However, the technology being used to administer online qualitative research is often designed for the moderator’s comfort, not the respondents. For multicultural consumers, especially Hispanics who prefer face-to-face interactions, this presents a challenge. But the shift to online qualitative research, a trend that was accelerated not created by the ongoing coronavirus pandemic, also offers opportunities to increase multicultural consumer participation in focus groups by removing barriers like travel time to focus group facilities, finding childcare, and planning around non-traditional work schedules. For moderators, shifting online means less travel time.
In many ways, the shift to virtual focus groups has made qualitative research more inclusive. But there are drawbacks. While respondents can participate in an online focus group from anywhere, they are also subject to more distractions, which could impact the thoughtfulness of their responses. Moderators lose the ability to pick up on subtle nuances that can only be gauged in person.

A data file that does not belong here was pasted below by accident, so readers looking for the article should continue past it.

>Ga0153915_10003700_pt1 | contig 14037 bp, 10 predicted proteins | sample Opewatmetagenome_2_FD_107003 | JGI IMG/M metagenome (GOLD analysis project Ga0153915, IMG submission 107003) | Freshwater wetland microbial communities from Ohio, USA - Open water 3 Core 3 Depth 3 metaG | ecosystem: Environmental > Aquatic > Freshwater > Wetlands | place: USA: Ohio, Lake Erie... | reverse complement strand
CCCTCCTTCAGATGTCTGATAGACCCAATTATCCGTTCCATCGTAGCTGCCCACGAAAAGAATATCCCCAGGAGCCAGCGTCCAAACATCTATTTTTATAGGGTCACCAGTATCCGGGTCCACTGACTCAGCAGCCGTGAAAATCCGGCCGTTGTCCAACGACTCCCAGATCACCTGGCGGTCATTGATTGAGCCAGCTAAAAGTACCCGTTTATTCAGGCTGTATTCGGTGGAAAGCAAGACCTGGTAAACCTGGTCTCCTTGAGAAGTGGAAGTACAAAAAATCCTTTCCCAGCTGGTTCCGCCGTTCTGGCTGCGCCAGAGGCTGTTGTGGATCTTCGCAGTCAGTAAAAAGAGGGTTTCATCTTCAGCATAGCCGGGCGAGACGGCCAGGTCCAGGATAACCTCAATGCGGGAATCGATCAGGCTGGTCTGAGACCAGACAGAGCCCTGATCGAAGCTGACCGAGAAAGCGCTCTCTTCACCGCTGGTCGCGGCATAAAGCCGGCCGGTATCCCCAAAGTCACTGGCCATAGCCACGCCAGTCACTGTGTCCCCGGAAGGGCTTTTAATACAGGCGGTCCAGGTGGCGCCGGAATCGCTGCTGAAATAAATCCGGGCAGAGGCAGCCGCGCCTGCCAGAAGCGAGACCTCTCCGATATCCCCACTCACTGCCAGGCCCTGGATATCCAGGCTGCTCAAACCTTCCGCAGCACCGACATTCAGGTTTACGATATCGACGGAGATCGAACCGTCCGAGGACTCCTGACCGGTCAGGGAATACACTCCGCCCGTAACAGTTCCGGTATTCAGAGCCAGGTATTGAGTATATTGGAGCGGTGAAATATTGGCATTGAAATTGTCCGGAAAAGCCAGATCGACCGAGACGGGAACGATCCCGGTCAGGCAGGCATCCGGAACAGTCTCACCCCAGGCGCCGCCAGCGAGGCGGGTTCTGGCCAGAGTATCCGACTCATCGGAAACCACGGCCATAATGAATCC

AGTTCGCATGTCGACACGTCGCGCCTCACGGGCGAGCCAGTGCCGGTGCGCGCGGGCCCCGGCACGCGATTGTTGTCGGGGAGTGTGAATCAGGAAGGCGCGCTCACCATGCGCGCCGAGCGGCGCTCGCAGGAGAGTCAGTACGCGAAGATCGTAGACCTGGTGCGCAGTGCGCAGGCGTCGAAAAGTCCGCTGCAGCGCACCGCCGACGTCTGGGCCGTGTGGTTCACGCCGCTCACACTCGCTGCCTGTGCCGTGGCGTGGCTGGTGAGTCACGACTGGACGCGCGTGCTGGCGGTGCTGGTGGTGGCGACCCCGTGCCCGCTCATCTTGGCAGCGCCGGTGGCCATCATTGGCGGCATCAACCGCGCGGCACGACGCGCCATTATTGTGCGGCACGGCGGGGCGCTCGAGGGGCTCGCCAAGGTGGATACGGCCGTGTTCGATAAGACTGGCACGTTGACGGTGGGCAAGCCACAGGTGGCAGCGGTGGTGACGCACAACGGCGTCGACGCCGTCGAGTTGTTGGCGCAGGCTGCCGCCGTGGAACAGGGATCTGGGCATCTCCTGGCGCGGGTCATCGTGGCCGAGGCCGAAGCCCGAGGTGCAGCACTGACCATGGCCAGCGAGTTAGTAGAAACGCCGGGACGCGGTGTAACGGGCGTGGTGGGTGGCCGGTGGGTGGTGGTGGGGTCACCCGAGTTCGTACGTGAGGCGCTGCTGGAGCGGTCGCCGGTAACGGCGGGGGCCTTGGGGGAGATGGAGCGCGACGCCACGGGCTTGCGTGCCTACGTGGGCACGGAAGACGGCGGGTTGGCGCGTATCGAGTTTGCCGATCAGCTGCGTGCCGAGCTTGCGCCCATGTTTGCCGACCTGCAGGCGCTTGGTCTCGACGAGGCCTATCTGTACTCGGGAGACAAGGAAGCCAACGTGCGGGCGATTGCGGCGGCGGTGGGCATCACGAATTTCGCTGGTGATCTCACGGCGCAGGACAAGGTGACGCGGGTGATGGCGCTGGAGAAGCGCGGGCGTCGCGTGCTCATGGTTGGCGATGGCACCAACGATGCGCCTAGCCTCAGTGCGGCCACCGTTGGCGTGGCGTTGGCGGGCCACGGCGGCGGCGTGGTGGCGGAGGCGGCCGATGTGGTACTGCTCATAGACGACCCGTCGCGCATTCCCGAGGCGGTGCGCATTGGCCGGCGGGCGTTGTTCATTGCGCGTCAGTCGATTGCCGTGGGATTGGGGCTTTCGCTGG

Whether or not online qualitative research is sustainable long-term is an ongoing debate, but one thing is certain – it has changed how researchers and respondents interact. Some best practices remain the same, such as selecting moderators that reflect the ethnicity of the participants, which facilitates information sharing and preserves the cultural integrity of the research.
This week, Natalia Infante Caylor, Ph.D., President and Founder of Infante Consulting and Research, joins us on The New Mainstream podcast to discuss how the shift to online qualitative research helps foster a more diverse and inclusive environment for multicultural consumers.